What property owners will be paying in 2021 property taxes is no longer up for debate as local government units have certified their final levy amounts. 

What is a levy?

Property taxes are based on levies set by local governments (a.k.a. “taxing units”) and the value and classification of a property.  Local taxing units can include your county, township, school district and city or town. 

These local governments use property taxes to help pay for things like libraries, schools, roads, fire protection, police, public health, parks and other services. 

Typically, each property is taxed by several taxing units. For example, each property in Kanabec County is taxed by the county, a school district and a city or township.

Every September, each government unit reviews budgets and determines how much money they must levy from taxpayers to fund those budgets. 

Governments must first set a preliminary or proposed levy. This is used to estimate next year’s property taxes for each jurisdiction’s property owners. 

Final levies are approved before Dec. 31 and can be less than the preliminary levy, but not more. These levies determine (in part) how much property owners pay in property taxes in the year 2021.

4 Stages of Property Taxes

1. Valuing the property

Minnesota property tax is divided among properties according to their value and classification.

The estimated market value and classification of a property is determined by the Kanabec County Assessor’s Office as of Jan. 2 each year.

The assessor uses historical sales in order to estimate each property’s market value.

The classification of a property is based on its use. Each class of property (residential, cabin, farm, commercial, etc.) has a different classification rate set by the Legislature. Some property types pay a greater share of the property tax than others.

2. Protesting the values

Notice of valuation statements are sent out every year in March informing you of the value and classification of your property as of Jan. 2. The value is based on qualified sales from the prior Oct. 1-Sept. 30 sales period.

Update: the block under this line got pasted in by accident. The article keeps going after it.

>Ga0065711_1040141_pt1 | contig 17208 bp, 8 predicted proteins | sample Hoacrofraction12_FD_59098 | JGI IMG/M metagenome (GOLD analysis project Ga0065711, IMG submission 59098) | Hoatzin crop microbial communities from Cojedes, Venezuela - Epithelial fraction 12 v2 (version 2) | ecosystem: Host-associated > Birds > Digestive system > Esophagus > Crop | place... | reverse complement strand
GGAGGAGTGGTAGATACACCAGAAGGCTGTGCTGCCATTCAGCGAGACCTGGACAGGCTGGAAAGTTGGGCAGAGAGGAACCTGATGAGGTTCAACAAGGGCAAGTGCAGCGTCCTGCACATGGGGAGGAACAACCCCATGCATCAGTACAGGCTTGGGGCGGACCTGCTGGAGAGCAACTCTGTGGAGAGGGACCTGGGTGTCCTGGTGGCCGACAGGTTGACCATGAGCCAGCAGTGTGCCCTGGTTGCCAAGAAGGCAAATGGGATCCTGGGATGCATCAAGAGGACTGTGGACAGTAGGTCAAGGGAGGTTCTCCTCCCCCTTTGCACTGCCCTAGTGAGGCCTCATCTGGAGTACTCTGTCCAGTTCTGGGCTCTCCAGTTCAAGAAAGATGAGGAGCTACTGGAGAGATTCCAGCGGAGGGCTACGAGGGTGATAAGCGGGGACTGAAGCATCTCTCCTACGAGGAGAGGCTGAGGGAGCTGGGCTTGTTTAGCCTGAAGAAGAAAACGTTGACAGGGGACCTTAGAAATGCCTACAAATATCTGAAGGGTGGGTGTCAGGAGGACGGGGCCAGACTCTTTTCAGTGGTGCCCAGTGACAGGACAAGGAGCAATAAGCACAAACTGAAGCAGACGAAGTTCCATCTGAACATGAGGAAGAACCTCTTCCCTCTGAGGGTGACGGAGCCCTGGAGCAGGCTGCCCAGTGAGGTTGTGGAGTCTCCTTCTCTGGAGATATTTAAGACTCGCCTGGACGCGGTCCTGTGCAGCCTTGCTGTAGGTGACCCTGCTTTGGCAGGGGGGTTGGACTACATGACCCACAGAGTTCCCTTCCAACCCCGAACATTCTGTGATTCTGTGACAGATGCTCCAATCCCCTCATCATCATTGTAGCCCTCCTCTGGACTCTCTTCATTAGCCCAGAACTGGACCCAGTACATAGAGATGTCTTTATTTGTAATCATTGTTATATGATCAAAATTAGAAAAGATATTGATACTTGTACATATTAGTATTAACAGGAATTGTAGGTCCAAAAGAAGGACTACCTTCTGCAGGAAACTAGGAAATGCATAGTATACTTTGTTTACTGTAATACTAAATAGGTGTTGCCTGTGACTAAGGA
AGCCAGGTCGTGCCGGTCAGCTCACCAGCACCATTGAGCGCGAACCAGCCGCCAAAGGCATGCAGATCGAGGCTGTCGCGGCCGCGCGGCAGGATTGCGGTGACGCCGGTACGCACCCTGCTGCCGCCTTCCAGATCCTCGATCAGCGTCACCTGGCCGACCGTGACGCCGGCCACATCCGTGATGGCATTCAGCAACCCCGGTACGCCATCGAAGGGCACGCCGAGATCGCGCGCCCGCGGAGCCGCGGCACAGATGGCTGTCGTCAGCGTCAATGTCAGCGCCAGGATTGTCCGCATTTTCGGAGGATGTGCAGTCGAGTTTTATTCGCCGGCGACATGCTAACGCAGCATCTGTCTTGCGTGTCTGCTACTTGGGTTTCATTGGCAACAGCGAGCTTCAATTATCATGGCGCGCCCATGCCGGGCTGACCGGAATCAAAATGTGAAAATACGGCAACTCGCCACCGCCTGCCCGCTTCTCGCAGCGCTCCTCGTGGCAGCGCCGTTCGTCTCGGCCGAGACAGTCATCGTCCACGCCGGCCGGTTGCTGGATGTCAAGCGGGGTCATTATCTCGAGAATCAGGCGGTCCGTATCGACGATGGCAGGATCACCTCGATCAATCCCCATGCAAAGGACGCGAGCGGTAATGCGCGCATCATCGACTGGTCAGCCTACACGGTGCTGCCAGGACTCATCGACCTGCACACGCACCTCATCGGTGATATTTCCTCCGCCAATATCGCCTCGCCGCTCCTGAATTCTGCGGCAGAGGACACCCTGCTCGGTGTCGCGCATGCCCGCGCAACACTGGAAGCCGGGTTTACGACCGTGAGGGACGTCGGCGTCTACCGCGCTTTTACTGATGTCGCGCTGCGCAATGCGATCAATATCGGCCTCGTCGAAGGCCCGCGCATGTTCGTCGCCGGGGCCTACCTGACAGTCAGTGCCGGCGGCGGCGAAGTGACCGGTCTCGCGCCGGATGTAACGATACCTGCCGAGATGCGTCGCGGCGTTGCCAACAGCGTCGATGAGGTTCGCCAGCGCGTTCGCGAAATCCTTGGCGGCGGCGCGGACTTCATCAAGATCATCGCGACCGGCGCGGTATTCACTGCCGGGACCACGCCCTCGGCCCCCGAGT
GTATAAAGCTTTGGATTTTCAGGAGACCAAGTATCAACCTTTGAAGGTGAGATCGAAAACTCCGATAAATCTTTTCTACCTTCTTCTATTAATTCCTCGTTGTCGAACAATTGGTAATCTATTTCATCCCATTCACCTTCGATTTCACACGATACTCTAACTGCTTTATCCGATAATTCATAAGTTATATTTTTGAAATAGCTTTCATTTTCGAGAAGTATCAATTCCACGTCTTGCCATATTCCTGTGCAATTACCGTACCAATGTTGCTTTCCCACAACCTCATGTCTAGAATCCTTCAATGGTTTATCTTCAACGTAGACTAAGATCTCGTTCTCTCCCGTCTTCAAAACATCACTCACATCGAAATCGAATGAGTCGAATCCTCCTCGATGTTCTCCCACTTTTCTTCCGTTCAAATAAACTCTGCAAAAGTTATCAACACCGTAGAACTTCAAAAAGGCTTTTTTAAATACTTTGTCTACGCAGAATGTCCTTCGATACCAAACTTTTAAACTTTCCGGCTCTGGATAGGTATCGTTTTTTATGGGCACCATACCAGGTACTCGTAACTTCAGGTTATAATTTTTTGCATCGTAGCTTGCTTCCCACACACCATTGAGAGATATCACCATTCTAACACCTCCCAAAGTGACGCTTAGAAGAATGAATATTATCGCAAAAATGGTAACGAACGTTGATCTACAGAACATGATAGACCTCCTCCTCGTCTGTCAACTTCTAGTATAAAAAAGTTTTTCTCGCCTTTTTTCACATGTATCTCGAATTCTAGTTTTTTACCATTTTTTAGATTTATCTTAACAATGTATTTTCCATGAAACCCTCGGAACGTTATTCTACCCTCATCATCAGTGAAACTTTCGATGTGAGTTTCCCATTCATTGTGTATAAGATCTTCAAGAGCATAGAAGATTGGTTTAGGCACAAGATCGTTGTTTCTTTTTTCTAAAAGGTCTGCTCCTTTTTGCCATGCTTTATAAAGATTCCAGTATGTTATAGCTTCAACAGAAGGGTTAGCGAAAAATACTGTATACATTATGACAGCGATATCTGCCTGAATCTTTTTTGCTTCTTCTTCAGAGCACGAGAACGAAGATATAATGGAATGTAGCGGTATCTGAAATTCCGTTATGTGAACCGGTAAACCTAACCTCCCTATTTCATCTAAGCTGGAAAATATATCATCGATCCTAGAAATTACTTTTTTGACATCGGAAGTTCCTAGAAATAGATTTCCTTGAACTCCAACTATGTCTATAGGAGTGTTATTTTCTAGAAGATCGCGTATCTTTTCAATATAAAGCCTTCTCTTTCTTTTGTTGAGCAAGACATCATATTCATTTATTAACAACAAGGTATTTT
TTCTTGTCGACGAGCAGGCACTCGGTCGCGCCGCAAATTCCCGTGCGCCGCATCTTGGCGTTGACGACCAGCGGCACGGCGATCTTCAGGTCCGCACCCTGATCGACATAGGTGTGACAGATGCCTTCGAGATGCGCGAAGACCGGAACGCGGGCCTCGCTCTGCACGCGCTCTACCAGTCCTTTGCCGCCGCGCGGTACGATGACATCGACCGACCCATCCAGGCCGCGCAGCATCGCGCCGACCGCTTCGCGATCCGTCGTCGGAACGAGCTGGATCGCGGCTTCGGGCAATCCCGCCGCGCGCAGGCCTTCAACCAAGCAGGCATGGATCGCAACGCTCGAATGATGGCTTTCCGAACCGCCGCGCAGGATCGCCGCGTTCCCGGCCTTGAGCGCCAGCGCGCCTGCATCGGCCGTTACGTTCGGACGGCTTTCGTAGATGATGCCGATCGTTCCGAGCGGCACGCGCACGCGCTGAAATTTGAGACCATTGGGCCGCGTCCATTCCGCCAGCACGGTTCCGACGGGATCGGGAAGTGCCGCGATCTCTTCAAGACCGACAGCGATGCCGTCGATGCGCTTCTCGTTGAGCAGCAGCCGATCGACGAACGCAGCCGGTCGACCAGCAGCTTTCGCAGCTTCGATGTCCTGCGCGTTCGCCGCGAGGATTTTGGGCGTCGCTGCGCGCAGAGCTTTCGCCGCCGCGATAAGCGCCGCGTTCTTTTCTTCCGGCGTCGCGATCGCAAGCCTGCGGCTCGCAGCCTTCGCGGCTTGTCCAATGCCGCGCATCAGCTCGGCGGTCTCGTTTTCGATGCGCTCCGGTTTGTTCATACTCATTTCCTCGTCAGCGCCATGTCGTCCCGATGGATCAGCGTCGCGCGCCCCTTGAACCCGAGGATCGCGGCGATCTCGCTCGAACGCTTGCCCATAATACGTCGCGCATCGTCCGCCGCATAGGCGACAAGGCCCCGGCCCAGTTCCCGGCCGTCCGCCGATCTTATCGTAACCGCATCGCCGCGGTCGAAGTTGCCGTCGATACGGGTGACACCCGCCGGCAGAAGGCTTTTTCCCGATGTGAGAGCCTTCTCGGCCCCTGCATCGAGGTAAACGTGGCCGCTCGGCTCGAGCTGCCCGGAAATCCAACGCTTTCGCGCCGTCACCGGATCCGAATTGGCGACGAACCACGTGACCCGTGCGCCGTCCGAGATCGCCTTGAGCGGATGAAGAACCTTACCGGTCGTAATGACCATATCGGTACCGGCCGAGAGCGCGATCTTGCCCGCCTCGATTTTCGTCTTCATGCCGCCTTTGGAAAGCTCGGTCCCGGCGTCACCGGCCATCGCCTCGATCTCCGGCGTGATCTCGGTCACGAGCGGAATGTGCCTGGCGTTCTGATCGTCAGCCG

If a property owner believes the value or classification of their property is incorrect, they should contact the assessor’s office right away. If a property owner is not satisfied with the results of their visit with the assessor, they may take their complaint to the Local Board of Appeal and Equalization in April.

Still not satisfied? Property owners can then take the valuation issue to the County Board of Appeal and then to Minnesota Tax Court.

3. Adopting levies

Each local government (city, township, school district, etc.) first determines how much money it needs to collect from property taxes. This amount is called the levy.

The levy is then spread among the taxpayers according to their property’s value and classification.

The Preliminary or Proposed Levy

In September, each local government must first set a preliminary or proposed levy. This is used to estimate next year’s taxes for Truth-in-Taxation notices.

Truth in Taxation

Every year between Nov. 10 and Nov. 25, all property owners receive a “Truth-in-Taxation” notice.

1. This notice includes three things:

2. The valuation and classification information

3. The current-year property tax amounts

An estimate of how taxes may change based on the local governments’ proposed levies

The notice also shows the schedule for local Truth-in-Taxation meetings. These meetings are designed for citizens to voice concerns regarding that unit’s budget and spending. This is not the time to appeal market value or discuss individual property taxes.

Approving the Final Levy

After local governments hold their Truth-In-Taxation meetings, the unit must approve the final levy before Dec. 31. The final levy can be less than the proposed levy, but not more.

4. Collecting Taxes

The Kanabec County Treasurer’s Office mails a tax statement to each property owner by March 31 each year. Taxes are due in two, equal portions.

First payment due: May 15; Second payment due: October 15 (If agricultural, second payment is not due until Nov. 15)

First payment due: May 15; Second payment due: October 15 (If agricultural, second payment is not due until  Nov. 15)

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